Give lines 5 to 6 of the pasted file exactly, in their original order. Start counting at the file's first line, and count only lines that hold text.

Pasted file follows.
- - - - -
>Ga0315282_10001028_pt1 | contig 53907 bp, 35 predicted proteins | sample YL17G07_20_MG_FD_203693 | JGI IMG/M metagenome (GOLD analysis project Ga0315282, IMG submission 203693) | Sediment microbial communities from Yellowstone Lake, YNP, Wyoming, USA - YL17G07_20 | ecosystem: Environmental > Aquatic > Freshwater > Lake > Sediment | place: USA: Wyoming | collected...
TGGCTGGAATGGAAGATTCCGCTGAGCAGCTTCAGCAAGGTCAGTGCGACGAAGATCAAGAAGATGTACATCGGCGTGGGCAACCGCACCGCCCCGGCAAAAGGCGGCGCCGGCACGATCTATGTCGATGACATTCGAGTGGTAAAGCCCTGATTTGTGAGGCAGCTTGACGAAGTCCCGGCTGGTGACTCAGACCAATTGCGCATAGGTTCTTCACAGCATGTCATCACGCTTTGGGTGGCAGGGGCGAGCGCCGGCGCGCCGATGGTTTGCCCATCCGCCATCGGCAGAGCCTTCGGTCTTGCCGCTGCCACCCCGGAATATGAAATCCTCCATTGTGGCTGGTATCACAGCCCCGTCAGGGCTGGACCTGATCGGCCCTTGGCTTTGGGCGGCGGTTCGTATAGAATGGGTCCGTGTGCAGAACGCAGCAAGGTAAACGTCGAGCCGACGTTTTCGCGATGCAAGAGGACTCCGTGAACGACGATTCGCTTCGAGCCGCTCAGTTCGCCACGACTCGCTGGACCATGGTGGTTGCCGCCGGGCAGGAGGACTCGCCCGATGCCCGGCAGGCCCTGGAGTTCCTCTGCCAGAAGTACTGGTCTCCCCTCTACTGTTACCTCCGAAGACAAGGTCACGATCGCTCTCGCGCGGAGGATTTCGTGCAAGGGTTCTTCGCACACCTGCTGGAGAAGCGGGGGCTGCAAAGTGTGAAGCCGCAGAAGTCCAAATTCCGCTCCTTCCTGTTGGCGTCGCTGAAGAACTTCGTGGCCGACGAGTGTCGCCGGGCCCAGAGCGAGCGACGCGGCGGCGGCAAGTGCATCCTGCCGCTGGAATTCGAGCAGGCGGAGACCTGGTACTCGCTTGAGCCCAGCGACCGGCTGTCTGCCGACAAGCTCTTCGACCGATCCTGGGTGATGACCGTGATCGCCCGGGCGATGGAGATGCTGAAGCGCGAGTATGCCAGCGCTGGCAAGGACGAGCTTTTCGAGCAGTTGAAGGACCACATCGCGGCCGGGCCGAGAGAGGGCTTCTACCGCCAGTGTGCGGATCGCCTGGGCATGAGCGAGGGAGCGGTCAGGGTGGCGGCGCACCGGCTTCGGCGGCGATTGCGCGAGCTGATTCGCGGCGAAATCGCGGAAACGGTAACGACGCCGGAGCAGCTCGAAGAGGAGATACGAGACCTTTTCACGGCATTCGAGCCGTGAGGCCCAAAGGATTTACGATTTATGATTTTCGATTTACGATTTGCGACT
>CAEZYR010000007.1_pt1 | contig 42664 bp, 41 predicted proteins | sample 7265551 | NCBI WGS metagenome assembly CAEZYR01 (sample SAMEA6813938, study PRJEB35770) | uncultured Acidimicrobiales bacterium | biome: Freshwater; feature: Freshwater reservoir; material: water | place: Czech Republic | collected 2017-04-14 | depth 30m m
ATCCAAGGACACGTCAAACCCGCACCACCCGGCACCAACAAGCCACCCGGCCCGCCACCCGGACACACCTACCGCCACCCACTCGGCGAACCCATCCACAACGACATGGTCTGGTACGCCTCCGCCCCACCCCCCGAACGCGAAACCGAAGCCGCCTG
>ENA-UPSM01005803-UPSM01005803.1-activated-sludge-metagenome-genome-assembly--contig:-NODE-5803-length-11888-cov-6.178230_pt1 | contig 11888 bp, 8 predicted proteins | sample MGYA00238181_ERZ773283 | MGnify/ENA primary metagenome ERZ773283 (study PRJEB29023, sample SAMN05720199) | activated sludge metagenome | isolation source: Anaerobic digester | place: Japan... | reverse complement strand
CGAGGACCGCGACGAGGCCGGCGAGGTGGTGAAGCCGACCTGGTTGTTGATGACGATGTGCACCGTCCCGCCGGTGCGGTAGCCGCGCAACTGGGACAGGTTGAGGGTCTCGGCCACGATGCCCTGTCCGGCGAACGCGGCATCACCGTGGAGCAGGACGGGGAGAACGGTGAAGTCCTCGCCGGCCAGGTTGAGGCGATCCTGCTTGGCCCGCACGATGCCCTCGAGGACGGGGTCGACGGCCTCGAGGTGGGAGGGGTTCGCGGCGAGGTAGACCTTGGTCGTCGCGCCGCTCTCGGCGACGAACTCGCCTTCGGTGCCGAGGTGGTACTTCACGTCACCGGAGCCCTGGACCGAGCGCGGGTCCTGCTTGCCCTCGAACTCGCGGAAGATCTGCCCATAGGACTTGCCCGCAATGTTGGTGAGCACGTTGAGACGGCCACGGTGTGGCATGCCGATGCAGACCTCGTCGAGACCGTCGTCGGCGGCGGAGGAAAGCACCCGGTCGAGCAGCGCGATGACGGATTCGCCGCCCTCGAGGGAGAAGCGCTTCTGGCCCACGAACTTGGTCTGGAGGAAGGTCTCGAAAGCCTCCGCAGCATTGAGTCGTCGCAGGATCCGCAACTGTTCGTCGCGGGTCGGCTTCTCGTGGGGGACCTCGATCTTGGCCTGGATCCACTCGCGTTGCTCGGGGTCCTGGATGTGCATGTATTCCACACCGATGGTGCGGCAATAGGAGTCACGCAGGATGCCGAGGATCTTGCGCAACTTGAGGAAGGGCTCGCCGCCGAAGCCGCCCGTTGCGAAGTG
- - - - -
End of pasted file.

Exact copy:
>ENA-UPSM01005803-UPSM01005803.1-activated-sludge-metagenome-genome-assembly--contig:-NODE-5803-length-11888-cov-6.178230_pt1 | contig 11888 bp, 8 predicted proteins | sample MGYA00238181_ERZ773283 | MGnify/ENA primary metagenome ERZ773283 (study PRJEB29023, sample SAMN05720199) | activated sludge metagenome | isolation source: Anaerobic digester | place: Japan... | reverse complement strand
CGAGGACCGCGACGAGGCCGGCGAGGTGGTGAAGCCGACCTGGTTGTTGATGACGATGTGCACCGTCCCGCCGGTGCGGTAGCCGCGCAACTGGGACAGGTTGAGGGTCTCGGCCACGATGCCCTGTCCGGCGAACGCGGCATCACCGTGGAGCAGGACGGGGAGAACGGTGAAGTCCTCGCCGGCCAGGTTGAGGCGATCCTGCTTGGCCCGCACGATGCCCTCGAGGACGGGGTCGACGGCCTCGAGGTGGGAGGGGTTCGCGGCGAGGTAGACCTTGGTCGTCGCGCCGCTCTCGGCGACGAACTCGCCTTCGGTGCCGAGGTGGTACTTCACGTCACCGGAGCCCTGGACCGAGCGCGGGTCCTGCTTGCCCTCGAACTCGCGGAAGATCTGCCCATAGGACTTGCCCGCAATGTTGGTGAGCACGTTGAGACGGCCACGGTGTGGCATGCCGATGCAGACCTCGTCGAGACCGTCGTCGGCGGCGGAGGAAAGCACCCGGTCGAGCAGCGCGATGACGGATTCGCCGCCCTCGAGGGAGAAGCGCTTCTGGCCCACGAACTTGGTCTGGAGGAAGGTCTCGAAAGCCTCCGCAGCATTGAGTCGTCGCAGGATCCGCAACTGTTCGTCGCGGGTCGGCTTCTCGTGGGGGACCTCGATCTTGGCCTGGATCCACTCGCGTTGCTCGGGGTCCTGGATGTGCATGTATTCCACACCGATGGTGCGGCAATAGGAGTCACGCAGGATGCCGAGGATCTTGCGCAACTTGAGGAAGGGCTCGCCGCCGAAGCCGCCCGTTGCGAAGTG